Now Teach: DfE axes funding for recruitment programme

Ex-DfE advisor and former education secretary criticise funding cut amid recruitment and retention crisis

Ex-DfE advisor and former education secretary criticise funding cut amid recruitment and retention crisis

The Department for Education has axed funding for a recruitment programme aimed at persuading high-flying professionals to change career and retrain as teachers.

Now Teach said its £4.4 million ‘career changer programme’ contract will not be retendered by the DfE for the 2025 recruitment cycle.

A final cohort, with 118 trainees signed up so far, starts in September and will complete their two-year programme as planned before the contract expires in October 2026.

But the cut means the charity will likely have to stop recruiting for “2025 and beyond”.

Founded in 2016 by former Financial Times journalist Lucy Kellaway and former teacher Katie Waldegrave, Now Teach said it has since “supported over 1,000 older people to retrain and become secondary school teachers for STEM shortage subjects in England”.

Now Teach founder calls move ‘utter madness’

Kellaway, now an economics teacher, said: “It’s utter madness to axe a target-busting recruitment programme during a recruitment crisis.

“We have nearly a decade of experience in getting older professionals to become teachers, to junk it for the cost of a departmental rounding error is beyond short-sighted.”

The announcement comes after government scrapped other schools-related schemes as it faces up to a potential £1.5 billion budget black hole to fund teacher pay rises

Government funding for national professional qualifications and teacher top-up courses has been scaled back, while a governance recruitment scheme will be axed in September.

News of yet another scheme being axed sparked criticism from across the sector.

Sam Freedman
Sam Freedman

Sam Freedman, an ex-DfE policy adviser, said: “We’re in the middle of a major teacher recruitment crisis so it is almost beyond belief that the government would choose this moment to scrap a proven and successful route into teaching that attracts people who would not otherwise enter the profession, and costs less than the Department for Education spend refurbishing their own offices.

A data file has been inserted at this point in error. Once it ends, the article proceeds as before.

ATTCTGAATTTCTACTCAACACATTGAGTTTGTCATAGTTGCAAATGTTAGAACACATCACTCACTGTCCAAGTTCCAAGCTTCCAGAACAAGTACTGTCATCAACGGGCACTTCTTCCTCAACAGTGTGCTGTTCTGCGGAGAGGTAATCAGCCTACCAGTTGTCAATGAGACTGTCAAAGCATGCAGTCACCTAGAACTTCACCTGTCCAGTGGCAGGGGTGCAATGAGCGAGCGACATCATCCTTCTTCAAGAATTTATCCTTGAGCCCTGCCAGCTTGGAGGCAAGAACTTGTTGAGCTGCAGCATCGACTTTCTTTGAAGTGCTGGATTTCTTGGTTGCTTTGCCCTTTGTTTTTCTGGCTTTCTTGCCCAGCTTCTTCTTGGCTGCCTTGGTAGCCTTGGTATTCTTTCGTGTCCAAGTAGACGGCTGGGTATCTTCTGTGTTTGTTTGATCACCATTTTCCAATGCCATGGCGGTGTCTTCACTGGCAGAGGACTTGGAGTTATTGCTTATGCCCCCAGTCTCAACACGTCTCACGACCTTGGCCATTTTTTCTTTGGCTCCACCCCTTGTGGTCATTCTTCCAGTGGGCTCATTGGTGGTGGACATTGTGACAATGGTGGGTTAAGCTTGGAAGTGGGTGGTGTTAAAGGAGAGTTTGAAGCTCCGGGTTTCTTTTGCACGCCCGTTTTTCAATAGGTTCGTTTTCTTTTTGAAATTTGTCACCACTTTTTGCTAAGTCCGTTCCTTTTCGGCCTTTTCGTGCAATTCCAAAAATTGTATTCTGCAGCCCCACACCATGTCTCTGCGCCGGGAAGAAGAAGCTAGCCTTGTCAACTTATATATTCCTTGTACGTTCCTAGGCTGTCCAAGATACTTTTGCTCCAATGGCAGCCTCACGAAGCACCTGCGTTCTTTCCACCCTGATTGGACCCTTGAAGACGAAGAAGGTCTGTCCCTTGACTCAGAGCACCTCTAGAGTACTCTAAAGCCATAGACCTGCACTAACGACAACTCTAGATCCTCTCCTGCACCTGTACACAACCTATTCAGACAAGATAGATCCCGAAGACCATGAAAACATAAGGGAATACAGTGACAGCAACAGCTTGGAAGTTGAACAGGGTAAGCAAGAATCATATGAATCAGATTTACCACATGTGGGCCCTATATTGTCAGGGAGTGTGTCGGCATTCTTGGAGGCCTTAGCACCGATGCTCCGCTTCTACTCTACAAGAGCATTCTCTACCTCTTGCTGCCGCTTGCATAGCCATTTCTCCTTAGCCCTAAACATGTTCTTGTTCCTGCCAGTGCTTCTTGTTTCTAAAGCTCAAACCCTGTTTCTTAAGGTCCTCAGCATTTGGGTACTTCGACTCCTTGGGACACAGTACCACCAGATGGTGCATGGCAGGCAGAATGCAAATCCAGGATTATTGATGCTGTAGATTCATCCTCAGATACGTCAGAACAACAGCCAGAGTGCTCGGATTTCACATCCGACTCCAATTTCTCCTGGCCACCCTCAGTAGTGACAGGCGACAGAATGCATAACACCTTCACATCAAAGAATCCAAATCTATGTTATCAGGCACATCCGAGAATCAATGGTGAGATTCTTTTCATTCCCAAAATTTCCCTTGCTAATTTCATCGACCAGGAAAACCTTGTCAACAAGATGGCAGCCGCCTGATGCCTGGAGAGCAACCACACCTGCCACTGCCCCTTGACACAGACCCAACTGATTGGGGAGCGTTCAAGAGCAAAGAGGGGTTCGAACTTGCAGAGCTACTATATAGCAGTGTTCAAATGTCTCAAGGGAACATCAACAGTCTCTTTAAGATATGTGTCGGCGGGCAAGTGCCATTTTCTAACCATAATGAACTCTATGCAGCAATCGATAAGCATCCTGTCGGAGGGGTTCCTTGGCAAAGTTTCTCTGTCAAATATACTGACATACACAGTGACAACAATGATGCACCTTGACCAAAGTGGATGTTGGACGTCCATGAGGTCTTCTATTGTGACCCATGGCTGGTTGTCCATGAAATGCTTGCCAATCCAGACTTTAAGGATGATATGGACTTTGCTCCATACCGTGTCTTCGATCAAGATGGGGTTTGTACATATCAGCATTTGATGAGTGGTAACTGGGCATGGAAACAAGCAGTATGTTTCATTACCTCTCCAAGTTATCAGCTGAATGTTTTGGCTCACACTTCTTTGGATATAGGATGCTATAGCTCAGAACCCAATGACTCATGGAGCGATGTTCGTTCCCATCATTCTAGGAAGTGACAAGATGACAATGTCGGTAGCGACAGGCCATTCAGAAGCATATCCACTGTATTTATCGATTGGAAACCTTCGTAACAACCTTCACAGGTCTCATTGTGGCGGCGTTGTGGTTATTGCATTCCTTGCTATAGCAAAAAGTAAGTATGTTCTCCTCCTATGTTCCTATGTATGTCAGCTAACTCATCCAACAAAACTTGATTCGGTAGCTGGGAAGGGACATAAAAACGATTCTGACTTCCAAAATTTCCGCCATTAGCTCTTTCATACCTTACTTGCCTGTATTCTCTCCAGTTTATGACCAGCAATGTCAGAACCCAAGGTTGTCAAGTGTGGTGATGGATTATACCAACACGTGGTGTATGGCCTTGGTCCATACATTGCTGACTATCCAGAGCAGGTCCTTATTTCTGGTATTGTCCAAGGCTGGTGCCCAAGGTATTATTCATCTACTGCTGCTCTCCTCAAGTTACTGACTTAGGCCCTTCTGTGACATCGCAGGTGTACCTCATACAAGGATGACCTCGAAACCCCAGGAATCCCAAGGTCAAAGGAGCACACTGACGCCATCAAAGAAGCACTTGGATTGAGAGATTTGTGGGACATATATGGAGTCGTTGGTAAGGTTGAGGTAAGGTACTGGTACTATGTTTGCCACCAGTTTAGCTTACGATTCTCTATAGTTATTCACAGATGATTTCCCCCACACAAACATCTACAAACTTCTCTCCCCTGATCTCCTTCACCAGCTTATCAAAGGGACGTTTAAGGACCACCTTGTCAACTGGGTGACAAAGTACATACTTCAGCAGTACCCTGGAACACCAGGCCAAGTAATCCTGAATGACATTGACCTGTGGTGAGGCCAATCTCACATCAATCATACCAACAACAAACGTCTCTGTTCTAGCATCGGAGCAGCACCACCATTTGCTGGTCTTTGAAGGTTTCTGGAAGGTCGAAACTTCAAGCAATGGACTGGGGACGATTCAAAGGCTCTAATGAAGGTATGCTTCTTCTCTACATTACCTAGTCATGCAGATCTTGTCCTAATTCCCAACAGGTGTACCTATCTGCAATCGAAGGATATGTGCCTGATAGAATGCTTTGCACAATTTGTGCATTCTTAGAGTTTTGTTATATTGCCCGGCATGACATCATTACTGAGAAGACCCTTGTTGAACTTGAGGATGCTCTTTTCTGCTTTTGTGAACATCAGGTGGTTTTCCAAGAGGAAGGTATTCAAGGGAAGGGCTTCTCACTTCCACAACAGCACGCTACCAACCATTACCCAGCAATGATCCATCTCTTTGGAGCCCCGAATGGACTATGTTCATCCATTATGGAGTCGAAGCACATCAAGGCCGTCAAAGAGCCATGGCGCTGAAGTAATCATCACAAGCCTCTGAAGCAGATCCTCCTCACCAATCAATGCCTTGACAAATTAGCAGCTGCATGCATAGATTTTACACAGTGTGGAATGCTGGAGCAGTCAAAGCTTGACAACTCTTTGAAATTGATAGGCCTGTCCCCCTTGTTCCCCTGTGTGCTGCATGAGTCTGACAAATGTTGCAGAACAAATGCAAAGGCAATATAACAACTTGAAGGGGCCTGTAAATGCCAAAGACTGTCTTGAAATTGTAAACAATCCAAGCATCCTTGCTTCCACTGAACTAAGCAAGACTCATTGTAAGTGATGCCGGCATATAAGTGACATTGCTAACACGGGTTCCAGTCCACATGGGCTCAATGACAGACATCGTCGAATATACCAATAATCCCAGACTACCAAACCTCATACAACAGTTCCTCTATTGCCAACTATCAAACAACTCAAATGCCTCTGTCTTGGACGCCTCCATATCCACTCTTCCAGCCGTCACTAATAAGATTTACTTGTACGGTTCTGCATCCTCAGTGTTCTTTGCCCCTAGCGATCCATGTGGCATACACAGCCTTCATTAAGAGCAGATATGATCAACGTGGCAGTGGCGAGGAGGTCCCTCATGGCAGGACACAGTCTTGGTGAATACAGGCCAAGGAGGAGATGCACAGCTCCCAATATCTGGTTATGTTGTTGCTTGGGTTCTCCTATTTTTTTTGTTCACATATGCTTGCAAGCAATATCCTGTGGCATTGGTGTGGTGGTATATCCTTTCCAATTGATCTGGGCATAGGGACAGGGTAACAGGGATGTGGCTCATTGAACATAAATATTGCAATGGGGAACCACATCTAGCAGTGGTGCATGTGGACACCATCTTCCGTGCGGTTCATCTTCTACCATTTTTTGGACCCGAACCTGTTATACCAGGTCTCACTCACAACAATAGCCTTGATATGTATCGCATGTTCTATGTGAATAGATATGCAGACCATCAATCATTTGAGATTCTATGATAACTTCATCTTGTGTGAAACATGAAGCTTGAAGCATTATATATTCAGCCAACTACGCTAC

“It’s the definition of ‘penny wise, pound foolish’ and I hope ministers see sense and overturn this decision.”

Former education secretary calls Now Teach ‘worthy’ of funding

Lord Blunkett, former education secretary, said the programme is “an inspired idea worthy of government funding”; while Melanie Renowden, CEO of the DfE’s flagship National Institute of Teaching, said “Now Teach has been pivotal in providing a supportive professional network and useful resources for our trainees”.

Contract documents show Now Teach had to recruit 450 trainees across its 2022 and 2023 two-year cohorts. An option to provide one further cohort was triggered last year.

Now Teach does not provide the initial teacher training but it partners with ITT providers and schools who do. Instead, it helps to find training courses and support career changers along the way.

Last year, the government’s secondary recruitment target was missed by 50 per cent and its primary recruitment target was missed by 4 per cent.

Now Teach said it has recruited 107 per cent of its DfE contract total since 2019.

A DfE spokesperson said: “The career changers programme has, and continues to, support career changers to enter teaching. We’d like to acknowledge the contribution being made by Now Teach in delivering this programme. 

“We remain committed to continuing to recruit and support them into initial teacher training, through services such as Get Into Teaching which offers one-to-one support and advice.”

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